James Rick Hunt: “If you were 16 again what you would do differently.”

by James Hunt

January 21, 2012

Running an inside/outside re-entry program has its advantages. As executive director of MGSF, besides training federal prisoners in more than a dozen prisons across the country, I work in juvenile halls, and alternative education schools. In my workshops I frequently share the lessons learned from long-term prisoners. Last week through the prisoner email system, I asked a MGSF participant, Rick Hunt, what he would differently if he was 16 again. His response follows:

“It may sound crazy, but I would think about what it is that I want out of life. Ask the question, and when answered, go deeper. I have the benefit of looking back at my thinking, compared to what I know now. At 16, I was sitting in jail preparing for a 2nd degree murder trial after just recently been released from juvenile boot camp for first offenders. My mental state was, lost, afraid, alone, misunderstood, angry and all of that hid behind a act of being indifferent and a posture of tough and hardened to life.

I would ask what I want our of life, which would  have aided me to be more confident and have a clearer sense of direction. Admit I did not know it all, listen to the mistakes of others, so I would learn to not have to pay the price of the lesson given for free.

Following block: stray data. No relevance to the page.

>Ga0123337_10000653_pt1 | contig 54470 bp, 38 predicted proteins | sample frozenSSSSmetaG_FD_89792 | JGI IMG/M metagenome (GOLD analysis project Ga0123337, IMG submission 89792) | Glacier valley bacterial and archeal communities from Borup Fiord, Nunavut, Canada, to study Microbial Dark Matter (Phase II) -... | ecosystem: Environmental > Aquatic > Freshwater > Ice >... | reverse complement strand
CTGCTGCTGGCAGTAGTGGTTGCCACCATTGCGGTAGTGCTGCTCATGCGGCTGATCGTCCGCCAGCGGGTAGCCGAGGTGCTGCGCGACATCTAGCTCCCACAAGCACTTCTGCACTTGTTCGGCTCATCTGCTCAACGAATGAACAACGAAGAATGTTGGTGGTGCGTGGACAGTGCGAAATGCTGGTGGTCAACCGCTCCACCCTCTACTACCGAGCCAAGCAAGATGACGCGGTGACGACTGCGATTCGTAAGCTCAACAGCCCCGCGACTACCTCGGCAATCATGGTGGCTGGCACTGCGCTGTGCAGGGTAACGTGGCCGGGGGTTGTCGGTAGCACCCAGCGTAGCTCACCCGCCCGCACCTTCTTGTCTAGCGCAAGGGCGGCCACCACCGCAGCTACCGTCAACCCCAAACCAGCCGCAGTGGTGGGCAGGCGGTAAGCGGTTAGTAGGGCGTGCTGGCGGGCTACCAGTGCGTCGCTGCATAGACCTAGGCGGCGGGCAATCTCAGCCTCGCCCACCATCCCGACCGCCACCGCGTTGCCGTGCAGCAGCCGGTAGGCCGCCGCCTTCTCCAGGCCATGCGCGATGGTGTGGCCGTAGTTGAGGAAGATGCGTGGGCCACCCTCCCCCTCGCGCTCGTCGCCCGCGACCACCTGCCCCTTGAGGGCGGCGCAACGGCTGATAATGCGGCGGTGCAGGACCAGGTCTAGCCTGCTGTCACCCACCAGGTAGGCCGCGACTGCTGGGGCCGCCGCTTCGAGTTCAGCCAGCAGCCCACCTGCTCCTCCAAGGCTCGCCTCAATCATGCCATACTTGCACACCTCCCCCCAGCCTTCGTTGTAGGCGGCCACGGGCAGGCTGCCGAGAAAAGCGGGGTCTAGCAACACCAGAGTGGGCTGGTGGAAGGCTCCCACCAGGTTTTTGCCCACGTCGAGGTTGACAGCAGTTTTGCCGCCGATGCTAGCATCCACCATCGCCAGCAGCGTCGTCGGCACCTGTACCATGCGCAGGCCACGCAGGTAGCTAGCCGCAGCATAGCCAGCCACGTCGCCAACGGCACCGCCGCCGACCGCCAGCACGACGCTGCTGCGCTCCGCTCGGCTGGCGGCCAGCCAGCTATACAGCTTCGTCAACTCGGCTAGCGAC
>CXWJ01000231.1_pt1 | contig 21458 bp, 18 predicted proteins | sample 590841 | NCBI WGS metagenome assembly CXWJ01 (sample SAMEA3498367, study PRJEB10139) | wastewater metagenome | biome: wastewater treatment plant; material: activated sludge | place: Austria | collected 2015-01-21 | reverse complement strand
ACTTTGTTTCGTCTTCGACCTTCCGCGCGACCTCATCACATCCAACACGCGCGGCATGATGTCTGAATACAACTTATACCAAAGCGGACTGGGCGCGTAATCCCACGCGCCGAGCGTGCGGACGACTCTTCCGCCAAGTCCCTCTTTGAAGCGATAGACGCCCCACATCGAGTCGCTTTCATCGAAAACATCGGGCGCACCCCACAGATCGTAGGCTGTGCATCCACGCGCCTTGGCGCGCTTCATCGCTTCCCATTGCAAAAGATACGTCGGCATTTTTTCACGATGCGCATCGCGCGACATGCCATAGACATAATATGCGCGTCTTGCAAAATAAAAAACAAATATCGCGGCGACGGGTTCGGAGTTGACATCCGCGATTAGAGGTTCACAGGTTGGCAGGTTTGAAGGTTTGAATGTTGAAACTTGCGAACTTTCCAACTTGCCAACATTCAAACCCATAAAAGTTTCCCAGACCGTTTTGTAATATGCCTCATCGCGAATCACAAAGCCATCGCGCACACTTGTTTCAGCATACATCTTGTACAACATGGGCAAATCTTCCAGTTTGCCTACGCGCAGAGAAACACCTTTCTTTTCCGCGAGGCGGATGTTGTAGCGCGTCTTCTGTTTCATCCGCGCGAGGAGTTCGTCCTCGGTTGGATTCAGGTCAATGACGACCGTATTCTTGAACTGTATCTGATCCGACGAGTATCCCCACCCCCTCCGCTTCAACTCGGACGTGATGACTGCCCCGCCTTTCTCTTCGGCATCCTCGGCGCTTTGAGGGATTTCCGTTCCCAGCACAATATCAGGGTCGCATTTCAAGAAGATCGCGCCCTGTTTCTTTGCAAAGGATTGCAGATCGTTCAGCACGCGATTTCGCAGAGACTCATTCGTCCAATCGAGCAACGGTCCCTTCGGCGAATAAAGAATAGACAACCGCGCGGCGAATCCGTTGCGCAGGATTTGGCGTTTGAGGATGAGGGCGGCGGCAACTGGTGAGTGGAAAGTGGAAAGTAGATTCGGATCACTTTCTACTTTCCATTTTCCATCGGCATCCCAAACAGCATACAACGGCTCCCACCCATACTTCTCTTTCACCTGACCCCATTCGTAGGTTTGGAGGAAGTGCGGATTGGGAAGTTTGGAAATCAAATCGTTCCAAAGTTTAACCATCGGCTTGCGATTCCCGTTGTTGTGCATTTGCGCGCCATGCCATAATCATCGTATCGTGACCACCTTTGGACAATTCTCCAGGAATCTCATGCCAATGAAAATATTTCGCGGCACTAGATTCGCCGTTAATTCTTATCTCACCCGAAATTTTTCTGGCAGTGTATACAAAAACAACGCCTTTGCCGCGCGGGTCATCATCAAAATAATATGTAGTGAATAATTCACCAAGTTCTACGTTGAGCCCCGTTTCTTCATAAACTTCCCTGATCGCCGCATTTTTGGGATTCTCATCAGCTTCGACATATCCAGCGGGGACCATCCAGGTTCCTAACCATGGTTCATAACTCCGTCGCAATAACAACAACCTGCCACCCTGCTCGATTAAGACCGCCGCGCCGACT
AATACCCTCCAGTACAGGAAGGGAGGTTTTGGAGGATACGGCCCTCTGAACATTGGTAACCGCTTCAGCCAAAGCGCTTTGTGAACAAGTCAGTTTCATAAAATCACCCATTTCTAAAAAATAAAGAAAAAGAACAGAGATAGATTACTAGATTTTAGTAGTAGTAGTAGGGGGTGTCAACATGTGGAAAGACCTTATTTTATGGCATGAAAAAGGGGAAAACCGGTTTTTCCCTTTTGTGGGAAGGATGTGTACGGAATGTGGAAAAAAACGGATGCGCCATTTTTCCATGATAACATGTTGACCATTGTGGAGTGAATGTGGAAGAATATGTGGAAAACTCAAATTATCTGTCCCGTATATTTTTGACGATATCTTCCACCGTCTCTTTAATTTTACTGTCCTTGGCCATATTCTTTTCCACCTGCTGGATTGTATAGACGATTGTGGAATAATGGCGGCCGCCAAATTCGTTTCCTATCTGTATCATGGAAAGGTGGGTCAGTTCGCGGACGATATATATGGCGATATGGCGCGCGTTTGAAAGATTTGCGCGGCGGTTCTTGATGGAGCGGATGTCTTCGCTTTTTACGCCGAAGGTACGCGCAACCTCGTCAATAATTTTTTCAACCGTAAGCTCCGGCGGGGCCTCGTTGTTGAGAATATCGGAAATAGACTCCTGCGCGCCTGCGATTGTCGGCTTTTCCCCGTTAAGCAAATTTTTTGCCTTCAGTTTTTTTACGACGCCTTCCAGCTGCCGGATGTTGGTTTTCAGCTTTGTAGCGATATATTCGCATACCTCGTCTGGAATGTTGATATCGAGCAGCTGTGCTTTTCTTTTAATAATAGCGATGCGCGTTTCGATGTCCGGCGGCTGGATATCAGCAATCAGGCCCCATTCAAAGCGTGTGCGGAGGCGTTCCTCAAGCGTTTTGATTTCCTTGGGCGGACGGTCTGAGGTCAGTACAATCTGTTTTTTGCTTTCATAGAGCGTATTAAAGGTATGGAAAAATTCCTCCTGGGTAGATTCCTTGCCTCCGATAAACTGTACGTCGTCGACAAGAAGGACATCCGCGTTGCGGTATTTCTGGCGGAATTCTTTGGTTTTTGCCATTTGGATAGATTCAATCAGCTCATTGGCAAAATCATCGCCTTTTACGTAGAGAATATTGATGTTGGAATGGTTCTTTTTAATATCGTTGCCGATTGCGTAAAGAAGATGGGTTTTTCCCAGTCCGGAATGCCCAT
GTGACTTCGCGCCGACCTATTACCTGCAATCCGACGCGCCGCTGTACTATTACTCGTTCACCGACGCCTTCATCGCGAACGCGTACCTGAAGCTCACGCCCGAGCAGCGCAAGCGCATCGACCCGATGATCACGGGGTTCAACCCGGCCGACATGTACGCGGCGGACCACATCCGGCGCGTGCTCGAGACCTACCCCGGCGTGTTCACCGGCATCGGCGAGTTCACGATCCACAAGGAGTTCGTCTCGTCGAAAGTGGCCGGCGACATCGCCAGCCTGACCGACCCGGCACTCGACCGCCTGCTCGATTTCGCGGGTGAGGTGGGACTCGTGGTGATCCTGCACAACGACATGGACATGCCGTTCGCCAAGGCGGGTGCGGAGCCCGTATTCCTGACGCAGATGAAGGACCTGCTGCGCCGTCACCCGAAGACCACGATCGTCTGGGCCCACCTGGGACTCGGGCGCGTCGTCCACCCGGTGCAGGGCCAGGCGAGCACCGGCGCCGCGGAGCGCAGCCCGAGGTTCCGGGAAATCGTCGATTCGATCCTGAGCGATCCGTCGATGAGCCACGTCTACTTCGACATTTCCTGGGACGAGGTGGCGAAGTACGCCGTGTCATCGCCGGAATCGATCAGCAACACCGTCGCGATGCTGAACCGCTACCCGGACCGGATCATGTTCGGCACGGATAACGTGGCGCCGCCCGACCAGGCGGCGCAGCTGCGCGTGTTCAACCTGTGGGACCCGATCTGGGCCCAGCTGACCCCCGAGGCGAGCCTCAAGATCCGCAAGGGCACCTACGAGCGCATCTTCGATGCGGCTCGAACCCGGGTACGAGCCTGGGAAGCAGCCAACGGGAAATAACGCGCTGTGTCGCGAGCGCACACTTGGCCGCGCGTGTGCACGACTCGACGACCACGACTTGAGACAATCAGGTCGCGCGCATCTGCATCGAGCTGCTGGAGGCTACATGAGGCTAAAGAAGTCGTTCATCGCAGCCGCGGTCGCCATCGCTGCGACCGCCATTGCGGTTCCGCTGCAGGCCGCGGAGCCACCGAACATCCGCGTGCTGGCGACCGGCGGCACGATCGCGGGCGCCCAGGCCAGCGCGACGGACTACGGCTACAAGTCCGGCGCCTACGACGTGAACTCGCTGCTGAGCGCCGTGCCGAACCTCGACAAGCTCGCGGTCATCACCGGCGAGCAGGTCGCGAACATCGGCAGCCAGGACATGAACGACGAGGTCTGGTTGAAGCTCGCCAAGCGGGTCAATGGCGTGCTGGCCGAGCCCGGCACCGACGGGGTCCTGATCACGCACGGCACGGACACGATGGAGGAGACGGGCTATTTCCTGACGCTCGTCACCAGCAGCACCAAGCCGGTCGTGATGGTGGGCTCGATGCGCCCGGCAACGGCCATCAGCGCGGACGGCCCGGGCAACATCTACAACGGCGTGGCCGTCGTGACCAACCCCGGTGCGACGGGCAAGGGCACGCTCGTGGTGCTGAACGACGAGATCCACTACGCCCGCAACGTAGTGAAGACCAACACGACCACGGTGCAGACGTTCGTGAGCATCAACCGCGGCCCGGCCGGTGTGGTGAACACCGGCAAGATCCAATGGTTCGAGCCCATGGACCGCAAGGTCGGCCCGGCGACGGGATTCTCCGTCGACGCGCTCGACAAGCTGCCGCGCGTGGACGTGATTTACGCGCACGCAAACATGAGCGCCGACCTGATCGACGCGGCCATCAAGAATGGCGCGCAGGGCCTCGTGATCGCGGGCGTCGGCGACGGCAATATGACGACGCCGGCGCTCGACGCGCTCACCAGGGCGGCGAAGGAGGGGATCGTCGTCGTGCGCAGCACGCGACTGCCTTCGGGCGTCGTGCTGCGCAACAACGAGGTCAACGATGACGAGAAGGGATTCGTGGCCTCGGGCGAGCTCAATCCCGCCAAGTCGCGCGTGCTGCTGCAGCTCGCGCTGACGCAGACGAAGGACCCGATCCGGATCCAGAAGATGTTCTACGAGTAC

So, at 16 I would have asked: What is it I really want out of life?¬† I could have had it all the right way. I wasn’t willing to put in the work. I wish I could do it over, but here I still sit in prison.

To all the 16 year olds I ask: Are you willing to put in the work? If I spoke to much, forgive me. The bottom line is, think through all you do, and try to see the end picture and not just the good and fun parts. And nothing worth having is easy. I do not care what your friends or other people say. To make it you must work, work, work, honestly.”

Ric

Forrest City Low, Forrest City, Arkansas

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